Layering for comfort in outdoor wintertime activity
The key to enjoying the outdoors in wintertime is staying warm and dry. But this isn’t quite as easy as throwing on a warm, snugly coat, especially if you’re engaging in any kind of heart-pumping activity where you’re likely to build up a sweat. One minute you’re huffing and puffing up a hill on the verge of overheating, and the next you’re shivering on top of a cold windy ridge. Finding the right layering combination of clothing is essential for effective body temperature regulation while guarding against the elements.
The next-to-skin base layer helps regulate your body temperature by moving perspiration away from the skin to keep you dry. Depending on the temperature, level of activity, and your own sensitivity to hot and cold, choose a light, medium, or heavyweight base layer that will wick moisture away. Cotton kills in this regard, and though more expensive, I prefer merino wool because I like the natural feel, and because it doesn’t retain odor as quickly as synthetic materials. But synthetics have come a long way since the earliest incarnation of polypropylene back in the 80’s, and there are plenty of good synthetic products out there from polyester to Capilene. Silk is also an option though it is more delicate and requires special care in washing.
This is your insulating layer and usually consists of multiple items to be either put on or taken off depending on the temperature or your level of activity. While you’re moving, especially up, you’ll wear less. When you stop for a snack, or a drink of water, you’ll want to put more on. On top, my middle layer consists of a medium to heavy weight tech top or pullover, a fleece jacket, and a lightweight down puffy coat. In most cases, I’ll be moving in just the tech top, or if it’s really cold, the fleece as well. When I stop for extended periods, the puffy comes out.
I’ve also taken to wearing an extremely lightweight and breathable windbreaker, the kind road-bikers wear, over the tech top if there’s any kind of a breeze out. I’ve found this will often take the edge off just enough that I don’t have to put on the next layer of insulation, and risk overheating while I’m moving.
Bottom layering for insulation is tricky as you don’t have the same option for putting on and taking off a bunch of stuff. I wear a pair of semi-stretchy, soft shell pants that breathe well, and are wind and water resistant. These kind of bridge the gap between an insulating layer and the final shell layer and are good in most weather conditions. Then, in the bottom of my pack, I keep a pair of hard shell pants with full zips, so I can put them on over my boots in case the weather really goes south.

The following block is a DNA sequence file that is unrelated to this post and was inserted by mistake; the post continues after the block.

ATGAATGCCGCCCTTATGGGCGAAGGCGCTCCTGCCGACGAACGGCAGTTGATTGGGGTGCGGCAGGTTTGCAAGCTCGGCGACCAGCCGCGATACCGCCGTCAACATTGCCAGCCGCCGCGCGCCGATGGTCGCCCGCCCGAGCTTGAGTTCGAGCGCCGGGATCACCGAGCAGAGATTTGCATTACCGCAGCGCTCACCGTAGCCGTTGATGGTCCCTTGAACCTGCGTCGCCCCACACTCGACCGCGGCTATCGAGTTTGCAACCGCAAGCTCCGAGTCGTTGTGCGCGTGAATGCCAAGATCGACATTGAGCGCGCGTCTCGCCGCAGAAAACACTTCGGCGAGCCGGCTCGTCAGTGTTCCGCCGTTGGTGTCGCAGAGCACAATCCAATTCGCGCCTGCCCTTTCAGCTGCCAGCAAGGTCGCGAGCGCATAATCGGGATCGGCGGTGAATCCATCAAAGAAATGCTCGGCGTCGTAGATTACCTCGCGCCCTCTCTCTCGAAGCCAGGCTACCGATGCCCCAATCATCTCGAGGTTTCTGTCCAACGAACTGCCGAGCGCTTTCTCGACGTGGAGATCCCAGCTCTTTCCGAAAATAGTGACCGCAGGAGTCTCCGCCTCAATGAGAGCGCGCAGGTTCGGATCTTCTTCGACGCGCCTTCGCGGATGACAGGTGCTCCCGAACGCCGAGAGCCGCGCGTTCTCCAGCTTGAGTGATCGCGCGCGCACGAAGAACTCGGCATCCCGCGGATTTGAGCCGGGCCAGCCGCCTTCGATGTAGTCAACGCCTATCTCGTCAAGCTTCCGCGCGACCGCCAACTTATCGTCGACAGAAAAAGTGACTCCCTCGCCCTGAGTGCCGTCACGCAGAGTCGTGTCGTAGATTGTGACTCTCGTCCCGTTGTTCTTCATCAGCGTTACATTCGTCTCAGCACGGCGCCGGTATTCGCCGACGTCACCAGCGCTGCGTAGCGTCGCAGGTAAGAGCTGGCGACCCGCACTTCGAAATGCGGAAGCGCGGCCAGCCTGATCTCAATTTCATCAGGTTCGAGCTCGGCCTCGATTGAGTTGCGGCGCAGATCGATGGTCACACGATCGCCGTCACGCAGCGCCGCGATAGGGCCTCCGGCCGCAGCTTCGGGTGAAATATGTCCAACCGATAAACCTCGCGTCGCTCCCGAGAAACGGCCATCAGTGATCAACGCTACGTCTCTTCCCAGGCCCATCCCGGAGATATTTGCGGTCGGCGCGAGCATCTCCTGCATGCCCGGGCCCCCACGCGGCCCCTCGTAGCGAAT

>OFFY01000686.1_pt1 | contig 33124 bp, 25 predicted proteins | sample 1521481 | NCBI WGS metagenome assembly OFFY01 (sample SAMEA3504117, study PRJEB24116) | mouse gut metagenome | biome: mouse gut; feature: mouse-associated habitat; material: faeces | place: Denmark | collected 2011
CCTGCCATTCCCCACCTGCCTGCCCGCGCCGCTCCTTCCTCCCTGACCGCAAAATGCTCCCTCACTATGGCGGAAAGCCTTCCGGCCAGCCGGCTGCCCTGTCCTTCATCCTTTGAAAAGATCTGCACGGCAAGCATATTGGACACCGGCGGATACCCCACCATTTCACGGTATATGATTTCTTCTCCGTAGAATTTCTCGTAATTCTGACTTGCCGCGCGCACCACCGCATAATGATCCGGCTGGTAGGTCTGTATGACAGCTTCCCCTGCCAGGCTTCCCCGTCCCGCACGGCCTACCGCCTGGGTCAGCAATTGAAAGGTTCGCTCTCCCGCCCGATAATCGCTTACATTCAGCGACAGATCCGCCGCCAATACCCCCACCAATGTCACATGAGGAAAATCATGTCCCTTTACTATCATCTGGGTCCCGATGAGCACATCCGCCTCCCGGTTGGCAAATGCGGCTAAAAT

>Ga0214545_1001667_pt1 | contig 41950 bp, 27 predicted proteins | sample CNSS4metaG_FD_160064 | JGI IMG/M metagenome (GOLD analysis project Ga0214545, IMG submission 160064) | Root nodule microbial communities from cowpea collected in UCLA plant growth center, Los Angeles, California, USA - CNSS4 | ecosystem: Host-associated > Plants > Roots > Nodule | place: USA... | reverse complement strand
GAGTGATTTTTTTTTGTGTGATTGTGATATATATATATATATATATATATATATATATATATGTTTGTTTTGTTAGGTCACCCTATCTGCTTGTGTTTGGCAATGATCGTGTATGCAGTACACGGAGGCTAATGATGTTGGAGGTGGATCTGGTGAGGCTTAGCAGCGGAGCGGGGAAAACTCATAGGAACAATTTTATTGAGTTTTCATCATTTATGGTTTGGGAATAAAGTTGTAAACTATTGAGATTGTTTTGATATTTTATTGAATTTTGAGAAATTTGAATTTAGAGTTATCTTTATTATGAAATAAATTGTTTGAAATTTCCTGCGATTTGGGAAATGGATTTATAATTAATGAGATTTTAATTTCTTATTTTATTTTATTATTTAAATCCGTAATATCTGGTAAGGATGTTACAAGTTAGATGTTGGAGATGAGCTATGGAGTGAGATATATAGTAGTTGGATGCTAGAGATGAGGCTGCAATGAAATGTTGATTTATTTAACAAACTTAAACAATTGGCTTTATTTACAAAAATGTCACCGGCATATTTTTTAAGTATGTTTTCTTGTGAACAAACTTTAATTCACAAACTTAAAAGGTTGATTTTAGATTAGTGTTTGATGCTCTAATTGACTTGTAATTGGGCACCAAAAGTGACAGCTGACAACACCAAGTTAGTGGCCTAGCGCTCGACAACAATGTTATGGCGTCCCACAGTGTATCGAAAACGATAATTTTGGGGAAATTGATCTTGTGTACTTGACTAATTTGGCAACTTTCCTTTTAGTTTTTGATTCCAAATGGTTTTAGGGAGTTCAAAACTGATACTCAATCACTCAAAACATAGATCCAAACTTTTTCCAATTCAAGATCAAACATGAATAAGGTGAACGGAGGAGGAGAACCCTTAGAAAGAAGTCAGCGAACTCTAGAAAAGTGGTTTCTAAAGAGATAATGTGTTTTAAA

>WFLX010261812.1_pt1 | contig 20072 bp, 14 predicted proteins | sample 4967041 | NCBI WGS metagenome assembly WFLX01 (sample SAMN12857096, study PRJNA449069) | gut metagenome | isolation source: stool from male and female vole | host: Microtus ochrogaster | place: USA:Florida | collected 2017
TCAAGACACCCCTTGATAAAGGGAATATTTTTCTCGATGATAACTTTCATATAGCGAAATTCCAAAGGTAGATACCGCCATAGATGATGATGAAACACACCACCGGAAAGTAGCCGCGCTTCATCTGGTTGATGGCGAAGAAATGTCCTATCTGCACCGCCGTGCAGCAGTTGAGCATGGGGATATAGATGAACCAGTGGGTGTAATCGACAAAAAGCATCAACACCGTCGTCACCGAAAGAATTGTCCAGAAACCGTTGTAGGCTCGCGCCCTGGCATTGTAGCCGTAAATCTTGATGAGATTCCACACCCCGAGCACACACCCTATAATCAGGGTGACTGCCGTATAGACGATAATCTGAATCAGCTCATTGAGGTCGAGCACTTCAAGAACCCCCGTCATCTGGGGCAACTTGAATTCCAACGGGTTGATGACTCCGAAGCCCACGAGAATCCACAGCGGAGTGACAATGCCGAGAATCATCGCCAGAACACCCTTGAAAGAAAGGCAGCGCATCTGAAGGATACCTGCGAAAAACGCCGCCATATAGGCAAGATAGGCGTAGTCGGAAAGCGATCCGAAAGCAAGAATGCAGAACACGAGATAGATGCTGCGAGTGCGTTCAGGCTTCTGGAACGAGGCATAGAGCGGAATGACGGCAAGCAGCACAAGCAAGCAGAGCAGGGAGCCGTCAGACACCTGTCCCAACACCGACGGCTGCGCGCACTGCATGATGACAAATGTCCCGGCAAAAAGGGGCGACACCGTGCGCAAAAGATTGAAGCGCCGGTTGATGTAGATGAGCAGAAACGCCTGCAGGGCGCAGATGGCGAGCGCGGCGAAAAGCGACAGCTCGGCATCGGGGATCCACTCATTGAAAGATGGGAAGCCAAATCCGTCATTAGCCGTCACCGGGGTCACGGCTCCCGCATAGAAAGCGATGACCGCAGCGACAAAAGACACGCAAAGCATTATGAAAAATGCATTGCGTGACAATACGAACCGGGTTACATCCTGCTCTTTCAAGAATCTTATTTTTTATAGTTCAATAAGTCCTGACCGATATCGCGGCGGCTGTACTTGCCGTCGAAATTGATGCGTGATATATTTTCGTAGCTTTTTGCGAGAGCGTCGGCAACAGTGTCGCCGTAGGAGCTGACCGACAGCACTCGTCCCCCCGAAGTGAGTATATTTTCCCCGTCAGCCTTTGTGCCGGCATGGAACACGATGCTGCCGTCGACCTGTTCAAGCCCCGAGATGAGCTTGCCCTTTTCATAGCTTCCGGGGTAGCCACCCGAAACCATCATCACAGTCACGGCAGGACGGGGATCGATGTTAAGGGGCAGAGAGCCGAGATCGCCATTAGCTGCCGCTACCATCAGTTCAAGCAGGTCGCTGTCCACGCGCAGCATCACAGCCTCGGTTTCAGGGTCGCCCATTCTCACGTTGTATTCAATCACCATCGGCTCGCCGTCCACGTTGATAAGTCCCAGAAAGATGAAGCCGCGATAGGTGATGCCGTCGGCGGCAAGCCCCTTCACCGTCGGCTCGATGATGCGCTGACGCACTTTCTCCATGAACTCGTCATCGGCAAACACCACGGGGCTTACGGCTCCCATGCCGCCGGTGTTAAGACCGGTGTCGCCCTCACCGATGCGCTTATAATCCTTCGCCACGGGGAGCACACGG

This is your protection, the final barrier between you and the elements of wind and snow. Shells come in a variety of styles and construction from completely waterproof and non-breathable rain jackets, to waterproof and breathable hard shells, to water and wind resistant soft shells. For winter purposes, we can throw out the rain jacket, which is ultimately akin to wearing a plastic bag where you find yourself dry on the outside, and wet on the inside. A hard shell jacket made from a breathable fabric such as Gore-Tex has been the standard for skiers and mountaineers for decades, and offers the most bomb-proof protection against the forces of winter mountain weather. On the downside, hard shells are noisy, semi-bulky, and bit inflexible. Soft shells on the other hand, though not as water proof, are more breathable, more flexible, and are generally lighter weight.
I’ve come to embrace the soft shell. In the inter-mountain west, where the snow is typically dry and fluffy, soft shells offer adequate protection with increased flexibility. I also feel like I can keep it on more while I’m moving. The increased breathability helps keep me from overheating, which in the end, is what this is all about.
Hat and gloves
It goes without saying that you’ll need a hat and gloves in the winter time, but what you wear, and how you wear them can also help regulate your temperature. As a backcountry skier, I wear a light pair of gloves going up, and a heavier pair coming down. A lot of heat gets lost through your hands, so keeping your hands warm, is the key to keeping your body warm. By the same token, if you’re starting to overheat, you can take your gloves off or switch to a lighter pair before changing your clothing. Same goes for your hat. Start small. Regulate your temperature. Stay dry, and have fun out there in the winter!
Eric Trenbeath is a freelance writer and avalanche forecaster for the La Sal Mountains near Moab.